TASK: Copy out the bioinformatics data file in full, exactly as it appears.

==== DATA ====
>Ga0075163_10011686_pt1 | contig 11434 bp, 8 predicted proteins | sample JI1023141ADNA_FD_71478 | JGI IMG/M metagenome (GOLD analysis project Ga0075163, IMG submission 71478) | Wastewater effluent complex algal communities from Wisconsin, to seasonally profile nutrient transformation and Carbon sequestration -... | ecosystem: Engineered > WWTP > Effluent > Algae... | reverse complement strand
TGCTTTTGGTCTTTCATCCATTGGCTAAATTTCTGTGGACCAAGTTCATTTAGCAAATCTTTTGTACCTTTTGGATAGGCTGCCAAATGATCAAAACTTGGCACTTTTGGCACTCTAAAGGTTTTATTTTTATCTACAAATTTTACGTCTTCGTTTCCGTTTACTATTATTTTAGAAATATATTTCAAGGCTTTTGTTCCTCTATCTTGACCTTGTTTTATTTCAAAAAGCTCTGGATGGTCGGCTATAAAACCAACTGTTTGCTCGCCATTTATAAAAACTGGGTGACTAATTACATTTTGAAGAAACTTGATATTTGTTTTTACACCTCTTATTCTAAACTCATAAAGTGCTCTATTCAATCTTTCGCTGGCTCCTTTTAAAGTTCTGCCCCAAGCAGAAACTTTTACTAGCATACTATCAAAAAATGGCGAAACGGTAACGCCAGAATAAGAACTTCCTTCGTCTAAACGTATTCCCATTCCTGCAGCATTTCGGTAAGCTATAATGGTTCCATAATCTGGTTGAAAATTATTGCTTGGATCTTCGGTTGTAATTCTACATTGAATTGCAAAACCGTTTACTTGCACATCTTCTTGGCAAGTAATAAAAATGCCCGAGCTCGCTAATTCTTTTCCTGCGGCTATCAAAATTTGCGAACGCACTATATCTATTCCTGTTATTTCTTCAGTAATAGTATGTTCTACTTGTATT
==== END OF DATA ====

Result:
>Ga0075163_10011686_pt1 | contig 11434 bp, 8 predicted proteins | sample JI1023141ADNA_FD_71478 | JGI IMG/M metagenome (GOLD analysis project Ga0075163, IMG submission 71478) | Wastewater effluent complex algal communities from Wisconsin, to seasonally profile nutrient transformation and Carbon sequestration -... | ecosystem: Engineered > WWTP > Effluent > Algae... | reverse complement strand
TGCTTTTGGTCTTTCATCCATTGGCTAAATTTCTGTGGACCAAGTTCATTTAGCAAATCTTTTGTACCTTTTGGATAGGCTGCCAAATGATCAAAACTTGGCACTTTTGGCACTCTAAAGGTTTTATTTTTATCTACAAATTTTACGTCTTCGTTTCCGTTTACTATTATTTTAGAAATATATTTCAAGGCTTTTGTTCCTCTATCTTGACCTTGTTTTATTTCAAAAAGCTCTGGATGGTCGGCTATAAAACCAACTGTTTGCTCGCCATTTATAAAAACTGGGTGACTAATTACATTTTGAAGAAACTTGATATTTGTTTTTACACCTCTTATTCTAAACTCATAAAGTGCTCTATTCAATCTTTCGCTGGCTCCTTTTAAAGTTCTGCCCCAAGCAGAAACTTTTACTAGCATACTATCAAAAAATGGCGAAACGGTAACGCCAGAATAAGAACTTCCTTCGTCTAAACGTATTCCCATTCCTGCAGCATTTCGGTAAGCTATAATGGTTCCATAATCTGGTTGAAAATTATTGCTTGGATCTTCGGTTGTAATTCTACATTGAATTGCAAAACCGTTTACTTGCACATCTTCTTGGCAAGTAATAAAAATGCCCGAGCTCGCTAATTCTTTTCCTGCGGCTATCAAAATTTGCGAACGCACTATATCTATTCCTGTTATTTCTTCAGTAATAGTATGTTCTACTTGTATT